Step 3: In Google search, type in “site:yourwebsiteurl.com” (replace “yourwebsiteurl.com” with your actual website url). You’ll then only see pages from your website in the search result.
Step 4: Under the search box, you’ll see SEO Quake information. This is where you can export a list of all your indexed urls to a csv file that you can open in Excel later. Click on the “Save” button and download the csv file to your computer.
Step 5: Open the csv file in Excel (or your favorite spreadsheet program). Voila! You can now sort your indexed urls and easily see which ones you do not want to have listed in the search results.
Make sure you keep the urls you want to remove from Google’s search result, and continue reading for instructions on how to fix all the duplicate content issues you have now discovered.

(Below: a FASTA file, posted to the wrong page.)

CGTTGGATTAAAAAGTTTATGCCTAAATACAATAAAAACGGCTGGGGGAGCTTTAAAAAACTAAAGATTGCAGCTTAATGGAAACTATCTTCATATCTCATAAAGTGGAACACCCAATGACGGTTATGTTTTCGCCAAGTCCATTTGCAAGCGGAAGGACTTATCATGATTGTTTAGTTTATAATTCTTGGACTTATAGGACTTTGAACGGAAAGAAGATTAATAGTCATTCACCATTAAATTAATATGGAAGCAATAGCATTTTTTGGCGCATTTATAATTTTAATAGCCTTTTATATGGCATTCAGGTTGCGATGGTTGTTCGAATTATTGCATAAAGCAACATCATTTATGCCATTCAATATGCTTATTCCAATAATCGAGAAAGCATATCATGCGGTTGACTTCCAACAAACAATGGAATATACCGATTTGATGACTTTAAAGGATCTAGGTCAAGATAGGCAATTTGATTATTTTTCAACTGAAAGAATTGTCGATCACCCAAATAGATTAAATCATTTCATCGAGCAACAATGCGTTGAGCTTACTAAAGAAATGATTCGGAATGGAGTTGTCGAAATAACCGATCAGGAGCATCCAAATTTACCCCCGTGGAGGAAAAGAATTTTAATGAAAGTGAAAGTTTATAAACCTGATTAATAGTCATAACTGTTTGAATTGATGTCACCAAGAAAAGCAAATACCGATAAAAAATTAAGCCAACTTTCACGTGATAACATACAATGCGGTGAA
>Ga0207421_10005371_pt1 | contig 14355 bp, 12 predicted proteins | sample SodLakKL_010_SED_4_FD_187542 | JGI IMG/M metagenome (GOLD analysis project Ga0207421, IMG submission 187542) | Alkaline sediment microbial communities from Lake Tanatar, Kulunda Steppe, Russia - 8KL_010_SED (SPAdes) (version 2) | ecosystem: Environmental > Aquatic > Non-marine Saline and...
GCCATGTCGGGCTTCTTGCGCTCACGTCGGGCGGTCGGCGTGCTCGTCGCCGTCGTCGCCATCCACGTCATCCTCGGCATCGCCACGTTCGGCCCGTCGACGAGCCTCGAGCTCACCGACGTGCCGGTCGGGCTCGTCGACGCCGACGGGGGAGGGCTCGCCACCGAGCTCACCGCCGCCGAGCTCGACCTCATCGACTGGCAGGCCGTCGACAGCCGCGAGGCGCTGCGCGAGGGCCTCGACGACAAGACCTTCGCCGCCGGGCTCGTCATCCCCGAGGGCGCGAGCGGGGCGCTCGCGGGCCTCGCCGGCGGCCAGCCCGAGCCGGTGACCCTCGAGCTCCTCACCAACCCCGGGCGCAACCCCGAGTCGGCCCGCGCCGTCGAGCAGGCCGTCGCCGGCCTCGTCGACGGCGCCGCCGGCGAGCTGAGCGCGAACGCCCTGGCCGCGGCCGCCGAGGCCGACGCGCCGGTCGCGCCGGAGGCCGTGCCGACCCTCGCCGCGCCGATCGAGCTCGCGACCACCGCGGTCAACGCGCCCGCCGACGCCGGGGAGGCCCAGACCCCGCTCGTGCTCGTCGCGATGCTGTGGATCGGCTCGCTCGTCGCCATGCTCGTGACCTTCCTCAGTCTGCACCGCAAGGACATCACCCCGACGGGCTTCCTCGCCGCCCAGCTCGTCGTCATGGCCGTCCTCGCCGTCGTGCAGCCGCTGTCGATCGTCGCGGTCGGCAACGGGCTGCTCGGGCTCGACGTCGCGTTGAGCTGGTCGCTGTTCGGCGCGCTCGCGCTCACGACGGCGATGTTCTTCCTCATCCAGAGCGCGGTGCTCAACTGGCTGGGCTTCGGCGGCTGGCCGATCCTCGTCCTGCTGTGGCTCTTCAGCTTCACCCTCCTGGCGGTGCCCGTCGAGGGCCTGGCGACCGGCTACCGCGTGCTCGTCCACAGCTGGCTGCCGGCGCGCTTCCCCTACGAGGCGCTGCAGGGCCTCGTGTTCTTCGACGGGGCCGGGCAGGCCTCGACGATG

How to fix your duplicate content problems
Now you know exactly what your problems are with your website’s duplicate page content, right? Good, let’s fix it.
Set the preferred version of your domain (www vs non-www)
First, decide which version of the url you want (with or without www). Then make sure all other versions redirect to the preferred version…and tell Google about it:
1. Redirect your domain from the www version to the non-www version (or vice versa, depending on what you prefer). If your website is running on Apache, this can be done with a 301 redirect in your .htaccess file. If you’re unsure, contact your hosting provider and they’ll help you.
2. Set your preferred domain in Google Webmaster Tools. Read about how to set your preferred domain in Google Webmaster Tools.
Remove pages from Google’s search results